Fun isn’t the answer to all life’s problems, and I’m sure you can get by for a long time eating bologna sandwiches. But the rhetorical question is obvious: Would you really want to?
My time in Denver is bittersweet. My oldest brother has always been a titanic figure in my life. Uncompromising in his own personal integrity, strong in body and mind, kind to those he knows and to strangers he doesn’t. Seeing him the hospital, he still has the powerful frame he spent years trying to build. But he’s been weakened by a cancer that wants to sap his immune system and wreck his body’s ability to produce blood cells. Myelodysplastic Syndrome, a disease very similar to leukemia, has taken hold and is not wasting time trying to get his body to waste away.
Not that it’s slowing him down, though. Even from his hospital bed, he’s hammering away at his computer, performing tasks for his job as a computer programmer. He’s also blogging about his newly joined fight against MDS and sending emails and Facebook messages to people who want to know how he’s doing.
Mike’s a take-charge kind of man when it comes to things like this. He learned everything he can about the illness, the ways to treat it and the methods in which the hospital provided care. He’s not one taking things lying down and is assertive in determining the direction of his treatment.
So I find myself not wanting to do too much for fear of making him feel helpless. At the same time, we both need to see each other. He needs my strength, and really, I need his. Cancer has a way of making the afflicted and the people who love them feed off each other’s strength and soothe each other’s fears.
In time, I find a few ways to make myself useful while I’m there. It feels good to help out. But I know that pretty soon, I’ll have to leave. It doesn’t matter that I don’t want to. Life goes on, and the show (or the trip) does not go on forever.
One more time, I pack my car. I head to the hospital to see Mike. Neither of us is really good at goodbyes, and given the circumstances at hand, this is even a bit more painful. I’d rather stick around for weeks, months or whatever it takes to get things right again for this amazing friend and sibling. So when I finally leave the hospital room and head to my car, a million thoughts are tumbling through my mind. Uncertainty awaits me when I get home. Worse yet, a far darker mystery gets left behind in Denver for a guy who lived for so long as a rock of strength for the family into which he was born as well as the one he raised.
These are the things that occupied my thoughts, blended with the soundtrack from my iPod, as I turned south, then east for the 12-hour drive back home. Just north of Castle Rock, I top off the car’s tank. My little Honda’s pretty good on gas, and I’m curious how far it will be before I need to stop to refuel. Such a random thought to have in a time that was so heavy! And yet there it was. It would matter later on.
Going home again is, to me, the toughest part of a trip. It means the fun’s over, the adventure is done and the whole “back to reality” thing is at hand. But hopefully that is not all.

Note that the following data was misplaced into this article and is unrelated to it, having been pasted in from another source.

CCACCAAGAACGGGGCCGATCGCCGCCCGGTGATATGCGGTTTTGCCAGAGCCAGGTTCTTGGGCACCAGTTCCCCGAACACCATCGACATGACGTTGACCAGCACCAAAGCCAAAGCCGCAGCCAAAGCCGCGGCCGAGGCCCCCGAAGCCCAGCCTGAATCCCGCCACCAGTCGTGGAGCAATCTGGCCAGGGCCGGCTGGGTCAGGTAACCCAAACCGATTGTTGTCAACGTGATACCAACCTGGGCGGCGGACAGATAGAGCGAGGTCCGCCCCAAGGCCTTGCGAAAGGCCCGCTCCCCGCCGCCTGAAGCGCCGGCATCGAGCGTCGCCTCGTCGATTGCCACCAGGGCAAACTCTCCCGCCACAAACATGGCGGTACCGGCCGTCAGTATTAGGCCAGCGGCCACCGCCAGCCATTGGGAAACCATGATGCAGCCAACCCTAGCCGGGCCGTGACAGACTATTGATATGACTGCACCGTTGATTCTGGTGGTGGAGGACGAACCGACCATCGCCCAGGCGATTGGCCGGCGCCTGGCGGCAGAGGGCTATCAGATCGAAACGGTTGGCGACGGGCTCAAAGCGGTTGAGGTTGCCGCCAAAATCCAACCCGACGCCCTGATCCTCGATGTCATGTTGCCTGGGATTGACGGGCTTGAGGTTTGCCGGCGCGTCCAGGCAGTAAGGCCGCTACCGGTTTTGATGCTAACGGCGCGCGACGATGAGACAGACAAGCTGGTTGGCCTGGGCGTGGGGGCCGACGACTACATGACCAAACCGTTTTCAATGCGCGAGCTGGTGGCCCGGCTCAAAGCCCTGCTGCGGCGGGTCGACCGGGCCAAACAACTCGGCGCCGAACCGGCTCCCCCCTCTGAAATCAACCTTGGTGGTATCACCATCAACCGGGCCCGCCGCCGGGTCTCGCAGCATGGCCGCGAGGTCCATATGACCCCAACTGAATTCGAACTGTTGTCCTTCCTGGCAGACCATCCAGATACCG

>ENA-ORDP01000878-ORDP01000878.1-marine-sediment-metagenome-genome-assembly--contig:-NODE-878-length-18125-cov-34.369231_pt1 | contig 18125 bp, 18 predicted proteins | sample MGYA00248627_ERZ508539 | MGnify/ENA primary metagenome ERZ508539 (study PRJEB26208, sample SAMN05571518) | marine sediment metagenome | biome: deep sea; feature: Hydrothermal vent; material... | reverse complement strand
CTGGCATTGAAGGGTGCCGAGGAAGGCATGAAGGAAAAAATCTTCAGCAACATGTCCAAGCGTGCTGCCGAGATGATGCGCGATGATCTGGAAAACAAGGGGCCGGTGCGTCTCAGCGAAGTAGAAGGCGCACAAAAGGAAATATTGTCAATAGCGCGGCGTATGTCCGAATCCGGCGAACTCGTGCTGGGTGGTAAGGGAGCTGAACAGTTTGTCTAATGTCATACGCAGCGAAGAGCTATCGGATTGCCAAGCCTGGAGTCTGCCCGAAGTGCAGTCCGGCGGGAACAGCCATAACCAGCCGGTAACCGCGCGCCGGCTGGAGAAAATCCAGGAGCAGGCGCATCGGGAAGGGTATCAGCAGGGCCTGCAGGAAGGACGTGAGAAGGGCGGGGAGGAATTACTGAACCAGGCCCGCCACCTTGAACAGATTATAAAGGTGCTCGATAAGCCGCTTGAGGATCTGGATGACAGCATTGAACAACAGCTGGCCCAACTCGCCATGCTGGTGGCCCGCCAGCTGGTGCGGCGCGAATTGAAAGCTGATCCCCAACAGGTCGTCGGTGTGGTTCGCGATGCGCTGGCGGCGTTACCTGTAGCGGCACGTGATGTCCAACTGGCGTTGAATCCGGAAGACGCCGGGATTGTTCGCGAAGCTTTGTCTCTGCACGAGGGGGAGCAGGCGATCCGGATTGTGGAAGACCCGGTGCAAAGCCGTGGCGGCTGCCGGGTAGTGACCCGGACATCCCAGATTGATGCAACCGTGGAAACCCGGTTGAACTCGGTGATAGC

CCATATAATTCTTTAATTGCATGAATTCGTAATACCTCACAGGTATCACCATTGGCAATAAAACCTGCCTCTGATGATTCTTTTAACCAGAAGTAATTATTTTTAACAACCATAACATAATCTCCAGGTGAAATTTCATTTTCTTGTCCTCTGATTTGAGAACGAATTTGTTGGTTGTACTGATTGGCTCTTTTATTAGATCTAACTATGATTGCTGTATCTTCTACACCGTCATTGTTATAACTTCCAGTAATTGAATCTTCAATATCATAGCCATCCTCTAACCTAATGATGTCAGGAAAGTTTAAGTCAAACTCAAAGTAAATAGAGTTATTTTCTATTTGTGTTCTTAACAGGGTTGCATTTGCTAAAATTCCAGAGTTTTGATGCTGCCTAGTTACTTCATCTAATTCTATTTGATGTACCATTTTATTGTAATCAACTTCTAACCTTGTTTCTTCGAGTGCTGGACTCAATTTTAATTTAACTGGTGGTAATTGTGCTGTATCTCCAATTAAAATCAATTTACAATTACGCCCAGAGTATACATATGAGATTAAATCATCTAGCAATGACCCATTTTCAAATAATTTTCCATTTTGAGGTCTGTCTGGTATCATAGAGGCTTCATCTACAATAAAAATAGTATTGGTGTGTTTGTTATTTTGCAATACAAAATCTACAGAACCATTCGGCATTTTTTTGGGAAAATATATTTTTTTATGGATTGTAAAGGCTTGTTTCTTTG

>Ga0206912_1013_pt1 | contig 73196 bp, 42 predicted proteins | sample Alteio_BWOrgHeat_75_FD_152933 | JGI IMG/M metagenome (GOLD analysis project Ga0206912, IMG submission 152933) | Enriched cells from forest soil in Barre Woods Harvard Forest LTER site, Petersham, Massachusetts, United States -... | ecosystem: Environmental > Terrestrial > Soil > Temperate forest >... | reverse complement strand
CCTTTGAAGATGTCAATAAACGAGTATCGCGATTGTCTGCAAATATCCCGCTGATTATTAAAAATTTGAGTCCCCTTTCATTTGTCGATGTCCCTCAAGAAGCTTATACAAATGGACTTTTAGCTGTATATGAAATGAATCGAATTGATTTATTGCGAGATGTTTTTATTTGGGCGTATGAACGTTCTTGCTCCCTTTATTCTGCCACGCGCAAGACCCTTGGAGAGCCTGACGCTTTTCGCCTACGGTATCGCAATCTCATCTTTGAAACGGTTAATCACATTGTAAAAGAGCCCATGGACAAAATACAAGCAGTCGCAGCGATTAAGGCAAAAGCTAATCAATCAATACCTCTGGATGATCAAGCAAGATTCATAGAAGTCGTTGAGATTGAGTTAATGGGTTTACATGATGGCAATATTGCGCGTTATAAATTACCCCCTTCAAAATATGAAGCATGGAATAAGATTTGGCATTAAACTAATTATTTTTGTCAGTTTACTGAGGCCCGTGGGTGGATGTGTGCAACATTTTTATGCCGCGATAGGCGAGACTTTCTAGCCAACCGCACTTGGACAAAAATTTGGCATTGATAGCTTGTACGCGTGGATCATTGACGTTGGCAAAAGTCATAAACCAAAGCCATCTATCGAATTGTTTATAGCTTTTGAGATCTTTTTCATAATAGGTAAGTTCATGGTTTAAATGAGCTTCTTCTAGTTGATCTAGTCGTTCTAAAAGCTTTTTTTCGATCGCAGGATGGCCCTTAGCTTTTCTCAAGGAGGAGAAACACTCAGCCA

When people think of the term “travel,” I’m not sure road trips come to mind. It’s certainly not erudite enough for some.
Travel, it would seem, is about going to new places, and then being transformed by them. Most people who take travel seriously turn their noses at tourist traps, all-inclusive resorts and anything else that might resemble what they can get at home. I know the feeling. On the occasions where I’ve gone overseas, I want to eat what the locals eat, stay in the same neighborhoods where they live and just soak it all in. There’s something very valuable to be gained by that. It’s not usually the stuff you bring back that is most treasured. Most often it’s the memories of what you saw, heard, smelled and tasted. Or who you met. It’s all treasure of the mind.
Think about Marco Polo, and how the stories were told of when he and his companions finally arrived home back in Italy, people didn’t recognize them as countrymen. They reportedly wore the clothes and practiced the customs of the eastern peoples they’d lived amongst for so many years. They’d changed.
There’s no ski trip on earth that’s going to be that weighty, no rad mountain ascent or cross-country bike adventure or whatever it is that most of us do that will be so epic as to become an iconic part of our cultural lore. But can our little indulgences of wanderlust be transformative? Is it possible to follow a jam band for a month and then go back home a changed person? Can four days of backpacking alter the course of your life, even if your “adventure” goes off without a hitch, without even so much of a hint of crisis?
I think it can. The fact that going home can be so hard can be evidence that something important did happen, that somehow the escape proved beneficial, cathartic or even life-changing. Maybe not always, but definitely not never.
I think back to another foray into the mountains with a small group of friends where we crammed all the hiking, camping, climbing and fishing we could into five days. As great as all of that was, the best memories were made in none of the places where we hiked, camped, climbed or fished. They happened in a van, where a book was discussed, new lines of conversation were opened, and a bunch of guys got very real with each other. They also happened at a fast-food restaurant run with such comical incompetence that all you could do was walk out and laugh. The journey home can be as rewarding as the trip itself, be it lessons learned during a philosophical roundtable inside a lumbering passenger van or endless guffaws over the lunacy of a bacon double cheeseburger served with everything, including the bacon, but no burger patties.